NEWS: SA Muskadel Awards 2019 – Badsberg beats the rest!

Badsberg Wine Cellar from Rawsonville in the Breedekloof Valley was crowned top laureate with one platinum and two gold awards at the 17th Annual Muskadel SA Awards held on 23 May 2019.

The platinum award went to their Badsberg Red Muscadel 2017, while their 2008 and 2009 Red Muscadel won gold – the 2008 having also won gold at the 2019 awards.

Robertson’s Mont Blois Wine Estate is the only other cellar to be honoured with a platinum award this year. Their winning wine, Mont Blois Pump House White Muscadel 2016 is made from grapes cultivated from vineyards that are 26 years old and only 330 cases were produced.


Three other wines from the Robertson Wine Valley won gold:
Bon Courage Estate won two gold awards for their Red Muscadel 2018 and White Muscadel 2018. Montagu Wine & Spirits also won gold for their White Muscadel (NV)

Wines from the Breedekloof Valley collected five gold medals: Du Toitskloof Wine Cellar added to their performances over the past four years with two gold medals for their Red Muscadel 2016 and Hanepoot Jerepigo 2014.

Slanghoek Wine Cellar walked away with three gold medals for their Red Muscadel 2017, Red Muscadel 2018 and Hanepoot Jerepigo 2017.

From the Worcester Wine & Olive Route, De Wet Cellar won gold for their White Muscadel 2017.

A firm favourite amongst muscadel lovers are the sweeter wines from the Northern Cape – Orange River Cellars won two gold medals for their White Muscadel 2017 and Hanepoot 2017.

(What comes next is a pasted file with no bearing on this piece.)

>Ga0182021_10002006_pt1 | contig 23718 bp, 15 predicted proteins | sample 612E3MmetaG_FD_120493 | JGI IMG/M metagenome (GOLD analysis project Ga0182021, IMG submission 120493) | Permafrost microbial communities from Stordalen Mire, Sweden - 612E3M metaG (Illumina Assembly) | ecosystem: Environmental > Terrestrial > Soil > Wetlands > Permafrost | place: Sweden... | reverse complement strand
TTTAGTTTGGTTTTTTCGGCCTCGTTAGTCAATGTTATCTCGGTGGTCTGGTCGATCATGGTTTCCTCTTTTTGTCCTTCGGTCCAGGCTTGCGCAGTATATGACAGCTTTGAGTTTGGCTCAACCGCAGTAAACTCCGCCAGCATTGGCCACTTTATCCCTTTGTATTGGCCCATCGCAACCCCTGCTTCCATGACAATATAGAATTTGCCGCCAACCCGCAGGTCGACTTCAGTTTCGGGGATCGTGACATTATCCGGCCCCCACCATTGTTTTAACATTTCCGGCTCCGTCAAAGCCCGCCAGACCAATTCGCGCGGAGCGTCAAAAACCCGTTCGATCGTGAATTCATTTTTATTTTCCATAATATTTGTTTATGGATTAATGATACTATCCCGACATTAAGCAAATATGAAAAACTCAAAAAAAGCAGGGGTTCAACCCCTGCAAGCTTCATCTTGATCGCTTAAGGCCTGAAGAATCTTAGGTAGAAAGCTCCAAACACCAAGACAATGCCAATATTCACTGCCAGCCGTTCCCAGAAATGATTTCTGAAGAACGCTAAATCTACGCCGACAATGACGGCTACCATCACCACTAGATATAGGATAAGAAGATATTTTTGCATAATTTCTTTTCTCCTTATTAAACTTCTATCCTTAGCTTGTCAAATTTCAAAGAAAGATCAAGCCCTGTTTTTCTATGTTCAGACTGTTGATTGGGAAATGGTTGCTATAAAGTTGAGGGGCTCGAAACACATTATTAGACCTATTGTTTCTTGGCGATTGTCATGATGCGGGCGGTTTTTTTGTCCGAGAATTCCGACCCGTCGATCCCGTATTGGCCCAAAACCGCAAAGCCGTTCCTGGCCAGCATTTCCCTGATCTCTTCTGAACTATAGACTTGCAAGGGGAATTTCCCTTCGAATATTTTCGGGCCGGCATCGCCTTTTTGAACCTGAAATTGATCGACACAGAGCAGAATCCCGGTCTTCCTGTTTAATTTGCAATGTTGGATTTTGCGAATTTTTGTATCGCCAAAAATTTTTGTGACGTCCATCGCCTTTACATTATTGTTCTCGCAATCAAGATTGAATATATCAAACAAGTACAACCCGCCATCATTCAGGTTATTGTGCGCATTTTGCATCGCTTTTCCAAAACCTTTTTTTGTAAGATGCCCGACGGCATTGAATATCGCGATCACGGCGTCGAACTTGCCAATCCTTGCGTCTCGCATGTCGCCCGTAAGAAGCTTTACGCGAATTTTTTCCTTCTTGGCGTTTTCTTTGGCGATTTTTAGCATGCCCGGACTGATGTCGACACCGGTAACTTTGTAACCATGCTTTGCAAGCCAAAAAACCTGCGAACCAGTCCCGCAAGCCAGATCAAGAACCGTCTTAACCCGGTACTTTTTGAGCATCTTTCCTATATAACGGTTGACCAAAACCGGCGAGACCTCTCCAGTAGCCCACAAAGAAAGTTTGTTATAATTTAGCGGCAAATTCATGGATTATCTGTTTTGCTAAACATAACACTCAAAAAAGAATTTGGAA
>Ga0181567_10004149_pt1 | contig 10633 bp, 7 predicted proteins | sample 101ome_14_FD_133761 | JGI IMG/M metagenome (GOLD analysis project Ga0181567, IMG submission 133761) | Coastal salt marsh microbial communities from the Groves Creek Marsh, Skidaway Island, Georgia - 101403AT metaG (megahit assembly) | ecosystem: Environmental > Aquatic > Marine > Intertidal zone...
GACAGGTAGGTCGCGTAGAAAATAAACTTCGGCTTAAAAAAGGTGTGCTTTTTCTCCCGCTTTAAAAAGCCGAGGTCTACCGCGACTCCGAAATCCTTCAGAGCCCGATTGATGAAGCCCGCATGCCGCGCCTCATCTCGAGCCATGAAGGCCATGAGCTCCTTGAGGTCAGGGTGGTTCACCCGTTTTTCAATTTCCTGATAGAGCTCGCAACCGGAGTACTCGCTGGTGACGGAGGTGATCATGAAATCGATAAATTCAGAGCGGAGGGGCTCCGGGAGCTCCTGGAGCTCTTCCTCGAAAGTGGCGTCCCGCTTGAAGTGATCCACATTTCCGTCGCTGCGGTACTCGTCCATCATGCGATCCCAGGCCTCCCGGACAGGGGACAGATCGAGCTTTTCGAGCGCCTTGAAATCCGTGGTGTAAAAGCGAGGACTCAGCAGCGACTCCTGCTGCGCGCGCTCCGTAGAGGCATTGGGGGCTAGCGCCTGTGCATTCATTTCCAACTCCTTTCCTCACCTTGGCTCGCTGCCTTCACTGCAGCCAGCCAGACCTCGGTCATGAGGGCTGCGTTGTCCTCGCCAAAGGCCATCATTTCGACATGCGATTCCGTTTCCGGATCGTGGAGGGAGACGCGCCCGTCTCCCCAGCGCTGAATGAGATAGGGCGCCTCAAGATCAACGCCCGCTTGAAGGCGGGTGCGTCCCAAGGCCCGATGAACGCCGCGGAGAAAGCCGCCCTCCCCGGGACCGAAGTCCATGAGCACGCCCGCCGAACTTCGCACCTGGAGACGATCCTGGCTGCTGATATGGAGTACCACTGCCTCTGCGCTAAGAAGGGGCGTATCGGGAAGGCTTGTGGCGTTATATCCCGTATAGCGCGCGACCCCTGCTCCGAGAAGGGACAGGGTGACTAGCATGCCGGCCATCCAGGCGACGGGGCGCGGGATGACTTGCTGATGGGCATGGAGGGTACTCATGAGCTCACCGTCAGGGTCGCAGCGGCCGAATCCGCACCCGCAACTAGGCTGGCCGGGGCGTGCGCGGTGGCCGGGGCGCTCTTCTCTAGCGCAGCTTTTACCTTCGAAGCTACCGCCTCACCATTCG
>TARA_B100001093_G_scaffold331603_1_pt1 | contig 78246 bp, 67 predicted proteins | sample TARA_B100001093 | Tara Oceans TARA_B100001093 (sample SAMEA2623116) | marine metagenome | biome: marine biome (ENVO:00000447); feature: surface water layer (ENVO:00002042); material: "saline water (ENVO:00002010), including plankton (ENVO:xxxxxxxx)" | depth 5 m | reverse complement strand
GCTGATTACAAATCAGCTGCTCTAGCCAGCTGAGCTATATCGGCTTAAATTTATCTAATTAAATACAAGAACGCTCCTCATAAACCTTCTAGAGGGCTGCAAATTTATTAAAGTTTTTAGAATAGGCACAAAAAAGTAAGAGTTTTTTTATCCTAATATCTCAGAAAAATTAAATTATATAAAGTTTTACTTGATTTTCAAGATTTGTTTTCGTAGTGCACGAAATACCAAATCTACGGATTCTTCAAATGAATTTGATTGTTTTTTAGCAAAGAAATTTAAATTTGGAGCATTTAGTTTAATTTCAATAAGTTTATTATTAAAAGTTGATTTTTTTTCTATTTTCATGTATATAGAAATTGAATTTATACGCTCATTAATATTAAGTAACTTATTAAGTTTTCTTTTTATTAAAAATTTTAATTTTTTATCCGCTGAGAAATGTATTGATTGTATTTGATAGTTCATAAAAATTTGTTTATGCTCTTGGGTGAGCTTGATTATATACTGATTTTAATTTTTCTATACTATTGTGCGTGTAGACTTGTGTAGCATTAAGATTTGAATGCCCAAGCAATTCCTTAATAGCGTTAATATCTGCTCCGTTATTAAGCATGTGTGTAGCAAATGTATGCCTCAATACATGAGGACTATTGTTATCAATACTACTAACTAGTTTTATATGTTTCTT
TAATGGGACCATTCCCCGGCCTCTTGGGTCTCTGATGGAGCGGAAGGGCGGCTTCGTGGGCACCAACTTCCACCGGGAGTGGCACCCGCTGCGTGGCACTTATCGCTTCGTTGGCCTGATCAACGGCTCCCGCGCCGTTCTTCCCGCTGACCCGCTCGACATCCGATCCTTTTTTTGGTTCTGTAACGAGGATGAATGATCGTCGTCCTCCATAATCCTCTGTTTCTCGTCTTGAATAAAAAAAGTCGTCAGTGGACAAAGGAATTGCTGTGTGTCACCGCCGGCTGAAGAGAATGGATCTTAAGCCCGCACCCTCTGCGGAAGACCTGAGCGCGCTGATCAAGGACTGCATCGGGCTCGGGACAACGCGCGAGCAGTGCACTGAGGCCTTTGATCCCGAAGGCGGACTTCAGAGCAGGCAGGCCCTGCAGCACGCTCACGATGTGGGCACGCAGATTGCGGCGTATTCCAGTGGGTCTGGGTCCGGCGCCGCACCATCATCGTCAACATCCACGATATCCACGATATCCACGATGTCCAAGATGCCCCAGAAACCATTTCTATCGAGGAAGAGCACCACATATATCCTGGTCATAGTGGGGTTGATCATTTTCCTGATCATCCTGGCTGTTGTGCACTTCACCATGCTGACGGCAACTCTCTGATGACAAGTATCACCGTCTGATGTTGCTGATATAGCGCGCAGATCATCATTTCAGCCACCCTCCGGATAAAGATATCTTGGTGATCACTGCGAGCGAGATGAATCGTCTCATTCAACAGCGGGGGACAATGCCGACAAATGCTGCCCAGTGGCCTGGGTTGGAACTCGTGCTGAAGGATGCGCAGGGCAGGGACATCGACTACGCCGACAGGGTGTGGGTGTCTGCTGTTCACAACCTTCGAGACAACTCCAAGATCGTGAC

ISSUED BY:  Yolandi de Wet PR





The Next Person You Meet In Heaven is Mitch Albom’s new novel, and a sequel to his bestseller, The Five People You Meet in Heaven. Albom, you may recall, rose to prominence with his hugely successful memoir, Tuesday’s With Morrie.

If you are new to his novels, you are in for a delightful and a different sort of reading treat.

One needn’t have read either its prequel or any other Albom novel, to enjoy it, it can stand on its own merit – the book’s story is clever and imaginative and along the way there are twists and surprises.

The accident that killed Eddie left an indelible mark on Annie. Injured, scarred and unable to remember why, Annie’s life is forever changed by a guilt-ravaged mother who whisks her away from the world she knew. Bullied by her peers and haunted by something she cannot recall, Annie struggles to find acceptance. When, as a young woman, she reconnects with Paulo, her childhood love, she believes she has finally found happiness.

But when her wedding night ends with an unimaginable accident, Annie finds herself on her own heavenly journey – and a reunion with Eddie, one of the five people who will show her how her life mattered in ways she could not have fathomed.

I had the joy, and privilege of attending one of two book launches held on Mitch Albom’s recent South African trip. Let me attempt to restrain myself from gushing, but Mr Albom was absolutely fantastic in person. Modest, caring, witty, genuine, enthusiastic and colourful and most of all a very human, human being. The intimate hour he spent with us could have gone on for five hours and we would have been spellbound. He came across like a most welcome guest in one’s home lounge.

These human qualities are evident in The Next Person You Meet In Heaven. I read the book before attending its launch, and at first, I was not sure if it was going to my kind of a book, it was and then some. I must confess that I have given little or no thought to the afterlife, and heaven and hell are not places I have visited mentally before.